“A native of Louisville, Martin Joseph Winn (1861-1949) watched the inaugural Kentucky Derby on May 17, 1875, standing on the seat of his father’s grocery wagon. At about that same time he discarded his first name in favor of Matt, and ended his formal education; as a 14-year-old he took a job as a bookkeeper, later became a traveling grocery salesman, and then went into the tailoring business. It was his business ability and personality rather than any status in the racing world which led to an invitation in 1902 to join a group being organized by Charles Price to buy financially tottering Churchill Downs for $40,000. On the other hand, Winn, whose only previous connection to the sport had been as a bettor, was reputed to have wagered on two winning 100-1 shots the same day several years earlier, so Price figure here was a man who couldn’t miss. Price was correct.”

Joe Hirsch and Jim Bolus co-wrote the book “Kentucky Derby: Chance of a Lifetime.” It notes that prior to 1902, “the future of the Derby was in jeopardy. Churchill Downs continued to lose money, and the outlook became so bleak following the 1902 Derby that it seemed likely the track would be closed permanently.”

“Enter Colonel Matt Winn. A chubby, pink-faced cigar smoker best described as looking ‘something like Alfred Hitchcock, with a bit of W.C. Fields thrown in.’ Winn was a Louisville tailor and had no previous experience in racetrack management. Nevertheless, he had the imagination and determination to resuscitate the ailing track.”

Thanks in large measure to Winn, it did not take long for Churchill Downs to become profitable.

In the book “The Kentucky Derby, Preakness and Belmont Stakes: A Comprehensive History,” Richard Sowers wrote: “Winn, the track’s vice president, quickly established a legacy as perhaps the greatest promoter the sport has ever known. Winn not only coined the phrase ‘Greatest Two Minutes in Sports,’ but he was responsible for forever linking Stephen Foster’s ‘My Old Kentucky Home’ with the Derby, making the commemorative mint julep glasses the Derby’s signature souvenir since their introduction in 1938, and converting the race…into a national treasure by convincing the best stables in the East to point their 3-year-olds for the Kentucky classic.”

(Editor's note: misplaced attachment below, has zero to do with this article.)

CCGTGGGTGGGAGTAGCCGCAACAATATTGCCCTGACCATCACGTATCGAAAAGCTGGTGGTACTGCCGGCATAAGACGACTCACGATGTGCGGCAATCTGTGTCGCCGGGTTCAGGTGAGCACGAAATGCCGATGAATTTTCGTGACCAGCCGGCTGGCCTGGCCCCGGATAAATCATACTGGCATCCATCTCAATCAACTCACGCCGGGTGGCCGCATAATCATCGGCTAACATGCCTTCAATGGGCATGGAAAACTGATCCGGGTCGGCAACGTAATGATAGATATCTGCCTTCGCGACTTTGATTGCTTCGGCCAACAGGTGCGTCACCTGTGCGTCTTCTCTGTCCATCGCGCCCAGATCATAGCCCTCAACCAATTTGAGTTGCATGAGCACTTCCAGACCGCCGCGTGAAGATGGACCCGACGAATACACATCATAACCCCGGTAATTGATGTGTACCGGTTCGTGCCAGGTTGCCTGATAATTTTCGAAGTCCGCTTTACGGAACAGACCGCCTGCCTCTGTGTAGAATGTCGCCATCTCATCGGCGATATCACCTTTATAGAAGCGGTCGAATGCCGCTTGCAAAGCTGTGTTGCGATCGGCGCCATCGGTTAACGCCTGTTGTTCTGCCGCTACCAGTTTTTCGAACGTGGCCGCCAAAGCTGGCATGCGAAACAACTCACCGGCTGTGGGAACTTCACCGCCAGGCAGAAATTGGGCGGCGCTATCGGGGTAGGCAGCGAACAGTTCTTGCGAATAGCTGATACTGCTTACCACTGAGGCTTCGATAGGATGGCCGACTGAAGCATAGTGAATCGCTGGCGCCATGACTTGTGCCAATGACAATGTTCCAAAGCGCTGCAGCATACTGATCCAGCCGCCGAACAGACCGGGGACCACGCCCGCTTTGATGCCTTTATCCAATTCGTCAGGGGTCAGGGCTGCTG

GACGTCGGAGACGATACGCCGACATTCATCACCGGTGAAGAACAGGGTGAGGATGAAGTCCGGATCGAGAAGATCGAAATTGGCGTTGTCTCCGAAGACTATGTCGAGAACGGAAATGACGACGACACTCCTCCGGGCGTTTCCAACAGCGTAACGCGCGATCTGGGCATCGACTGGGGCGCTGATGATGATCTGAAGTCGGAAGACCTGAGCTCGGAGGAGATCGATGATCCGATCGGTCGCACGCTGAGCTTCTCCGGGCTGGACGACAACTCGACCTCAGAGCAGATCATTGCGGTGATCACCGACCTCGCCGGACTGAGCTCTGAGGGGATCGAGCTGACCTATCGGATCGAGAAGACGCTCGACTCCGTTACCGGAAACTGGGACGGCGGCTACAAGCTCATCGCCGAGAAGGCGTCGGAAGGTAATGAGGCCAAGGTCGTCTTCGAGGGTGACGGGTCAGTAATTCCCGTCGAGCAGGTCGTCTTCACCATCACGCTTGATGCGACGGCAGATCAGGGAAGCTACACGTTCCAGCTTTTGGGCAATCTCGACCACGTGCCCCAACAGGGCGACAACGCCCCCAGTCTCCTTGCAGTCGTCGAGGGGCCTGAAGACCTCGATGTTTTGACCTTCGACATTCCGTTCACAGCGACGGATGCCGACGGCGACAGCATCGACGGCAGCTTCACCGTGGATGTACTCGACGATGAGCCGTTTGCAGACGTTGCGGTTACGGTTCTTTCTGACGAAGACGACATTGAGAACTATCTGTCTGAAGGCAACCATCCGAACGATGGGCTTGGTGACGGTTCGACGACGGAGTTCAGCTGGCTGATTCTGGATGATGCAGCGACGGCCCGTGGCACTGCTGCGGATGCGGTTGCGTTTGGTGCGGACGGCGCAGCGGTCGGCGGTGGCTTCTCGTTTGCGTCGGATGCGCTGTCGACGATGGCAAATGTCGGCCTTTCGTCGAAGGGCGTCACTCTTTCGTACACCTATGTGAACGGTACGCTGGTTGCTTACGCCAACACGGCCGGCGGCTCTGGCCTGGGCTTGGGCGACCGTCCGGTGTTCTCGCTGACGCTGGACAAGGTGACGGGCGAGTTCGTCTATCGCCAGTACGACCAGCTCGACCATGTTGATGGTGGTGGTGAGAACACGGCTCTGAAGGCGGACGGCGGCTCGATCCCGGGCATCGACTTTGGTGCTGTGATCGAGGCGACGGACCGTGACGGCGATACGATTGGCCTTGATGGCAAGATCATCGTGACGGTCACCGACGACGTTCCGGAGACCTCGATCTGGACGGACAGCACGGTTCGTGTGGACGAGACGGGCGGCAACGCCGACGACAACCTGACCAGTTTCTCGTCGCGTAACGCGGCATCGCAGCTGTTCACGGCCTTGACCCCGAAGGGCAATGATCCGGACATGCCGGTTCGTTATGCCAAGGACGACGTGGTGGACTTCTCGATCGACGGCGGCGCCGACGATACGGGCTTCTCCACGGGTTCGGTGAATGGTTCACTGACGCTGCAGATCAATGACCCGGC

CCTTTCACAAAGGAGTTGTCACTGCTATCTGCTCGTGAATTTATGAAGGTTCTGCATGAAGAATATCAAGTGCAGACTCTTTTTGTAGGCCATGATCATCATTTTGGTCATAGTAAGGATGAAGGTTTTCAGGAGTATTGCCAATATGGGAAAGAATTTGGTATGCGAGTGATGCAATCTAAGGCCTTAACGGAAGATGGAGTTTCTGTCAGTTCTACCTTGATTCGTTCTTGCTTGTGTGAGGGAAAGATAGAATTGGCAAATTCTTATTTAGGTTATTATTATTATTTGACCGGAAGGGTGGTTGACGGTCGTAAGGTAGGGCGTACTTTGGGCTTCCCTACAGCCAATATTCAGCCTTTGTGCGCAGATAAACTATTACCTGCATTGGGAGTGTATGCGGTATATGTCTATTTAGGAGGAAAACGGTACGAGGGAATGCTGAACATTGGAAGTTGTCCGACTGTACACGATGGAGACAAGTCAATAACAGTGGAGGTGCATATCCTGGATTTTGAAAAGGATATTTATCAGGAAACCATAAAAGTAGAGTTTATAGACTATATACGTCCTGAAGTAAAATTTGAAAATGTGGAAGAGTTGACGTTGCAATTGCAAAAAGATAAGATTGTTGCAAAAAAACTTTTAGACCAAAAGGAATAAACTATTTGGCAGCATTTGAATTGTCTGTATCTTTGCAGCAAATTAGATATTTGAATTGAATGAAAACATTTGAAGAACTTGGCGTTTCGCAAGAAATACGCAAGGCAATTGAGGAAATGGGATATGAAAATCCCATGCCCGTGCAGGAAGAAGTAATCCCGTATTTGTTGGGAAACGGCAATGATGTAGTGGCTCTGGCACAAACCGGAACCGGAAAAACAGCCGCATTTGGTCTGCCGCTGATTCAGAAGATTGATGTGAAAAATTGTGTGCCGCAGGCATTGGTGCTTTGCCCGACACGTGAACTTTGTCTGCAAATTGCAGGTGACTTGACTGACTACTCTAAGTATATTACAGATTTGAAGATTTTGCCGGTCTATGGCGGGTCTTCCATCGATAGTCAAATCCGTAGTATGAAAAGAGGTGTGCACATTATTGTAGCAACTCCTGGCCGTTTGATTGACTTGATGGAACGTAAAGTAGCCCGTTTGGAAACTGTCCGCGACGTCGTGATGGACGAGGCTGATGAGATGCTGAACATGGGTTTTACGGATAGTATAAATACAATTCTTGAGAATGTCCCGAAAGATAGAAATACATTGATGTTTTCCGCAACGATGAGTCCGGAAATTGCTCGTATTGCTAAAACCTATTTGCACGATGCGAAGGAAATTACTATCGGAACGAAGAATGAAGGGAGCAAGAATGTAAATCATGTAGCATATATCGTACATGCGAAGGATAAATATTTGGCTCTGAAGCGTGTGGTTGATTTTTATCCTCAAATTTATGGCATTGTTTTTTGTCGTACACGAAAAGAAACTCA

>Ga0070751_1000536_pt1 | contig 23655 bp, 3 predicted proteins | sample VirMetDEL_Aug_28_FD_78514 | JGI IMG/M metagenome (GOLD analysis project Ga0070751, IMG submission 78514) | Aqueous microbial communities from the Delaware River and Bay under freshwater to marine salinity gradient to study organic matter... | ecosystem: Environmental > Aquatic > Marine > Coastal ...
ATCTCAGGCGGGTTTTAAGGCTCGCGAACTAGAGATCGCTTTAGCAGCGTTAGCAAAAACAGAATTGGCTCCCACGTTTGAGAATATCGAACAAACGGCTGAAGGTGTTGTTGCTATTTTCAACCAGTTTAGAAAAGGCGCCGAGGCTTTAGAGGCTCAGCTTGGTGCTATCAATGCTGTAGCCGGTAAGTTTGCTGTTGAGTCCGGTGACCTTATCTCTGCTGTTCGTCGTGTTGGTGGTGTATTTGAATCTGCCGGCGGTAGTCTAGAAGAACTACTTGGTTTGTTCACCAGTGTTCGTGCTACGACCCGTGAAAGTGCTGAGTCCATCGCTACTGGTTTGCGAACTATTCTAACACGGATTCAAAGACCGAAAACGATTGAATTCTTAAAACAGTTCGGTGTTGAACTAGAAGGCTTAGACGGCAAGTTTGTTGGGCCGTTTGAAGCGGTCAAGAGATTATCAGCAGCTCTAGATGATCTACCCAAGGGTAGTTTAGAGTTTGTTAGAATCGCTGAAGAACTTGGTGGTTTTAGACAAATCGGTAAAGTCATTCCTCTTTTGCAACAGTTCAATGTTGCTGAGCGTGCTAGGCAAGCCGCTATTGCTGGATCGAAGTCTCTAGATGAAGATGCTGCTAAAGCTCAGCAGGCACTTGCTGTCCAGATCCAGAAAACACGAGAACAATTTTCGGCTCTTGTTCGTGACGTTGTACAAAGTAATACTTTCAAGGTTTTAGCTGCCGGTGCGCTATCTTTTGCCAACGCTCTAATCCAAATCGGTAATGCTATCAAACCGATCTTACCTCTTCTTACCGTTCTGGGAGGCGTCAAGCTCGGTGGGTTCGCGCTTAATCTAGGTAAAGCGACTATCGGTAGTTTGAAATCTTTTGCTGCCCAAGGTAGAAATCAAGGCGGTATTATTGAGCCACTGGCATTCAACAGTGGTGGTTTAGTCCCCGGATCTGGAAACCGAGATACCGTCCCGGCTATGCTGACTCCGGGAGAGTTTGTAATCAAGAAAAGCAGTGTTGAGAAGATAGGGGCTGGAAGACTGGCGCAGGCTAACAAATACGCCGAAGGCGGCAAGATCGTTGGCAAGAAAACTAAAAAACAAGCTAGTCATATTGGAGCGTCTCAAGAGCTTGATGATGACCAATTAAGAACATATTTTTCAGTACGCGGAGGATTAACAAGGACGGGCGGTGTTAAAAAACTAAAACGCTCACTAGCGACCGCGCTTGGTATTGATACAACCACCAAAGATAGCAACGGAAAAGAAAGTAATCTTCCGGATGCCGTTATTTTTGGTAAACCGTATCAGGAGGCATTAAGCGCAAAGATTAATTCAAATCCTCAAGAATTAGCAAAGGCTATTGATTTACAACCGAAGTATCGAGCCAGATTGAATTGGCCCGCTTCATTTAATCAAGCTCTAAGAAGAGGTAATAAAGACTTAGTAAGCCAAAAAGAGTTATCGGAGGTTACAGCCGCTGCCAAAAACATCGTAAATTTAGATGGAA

Winn witnessed every Kentucky Derby from Aristides’ win in the inaugural 1875 running to Ponder’s victory in the 75th edition in 1949. Later in 1949, Winn died at the age of 88.


Winn credited Regret for making the Kentucky Derby a horse race of national importance.

In my opinion, Regret gets nowhere close to the credit she deserves in a discussion of this country’s greatest female Thoroughbreds.

I cite as a prime example of Regret’s lack of the respect that she ranked 71st on BloodHorse’s list of the Top 100 Racehores of the 20th Century. I think the distinguished panelists responsible for that list really blew it by not ranking Regret much higher.

The panel consisted of racing secretary Howard Battle, racing secretary Lenny Hale, writer Jay Hovdey, writer William Nack, steward Pete Pedersen, writer Jennie Rees and racing secretary Tommy Trotter.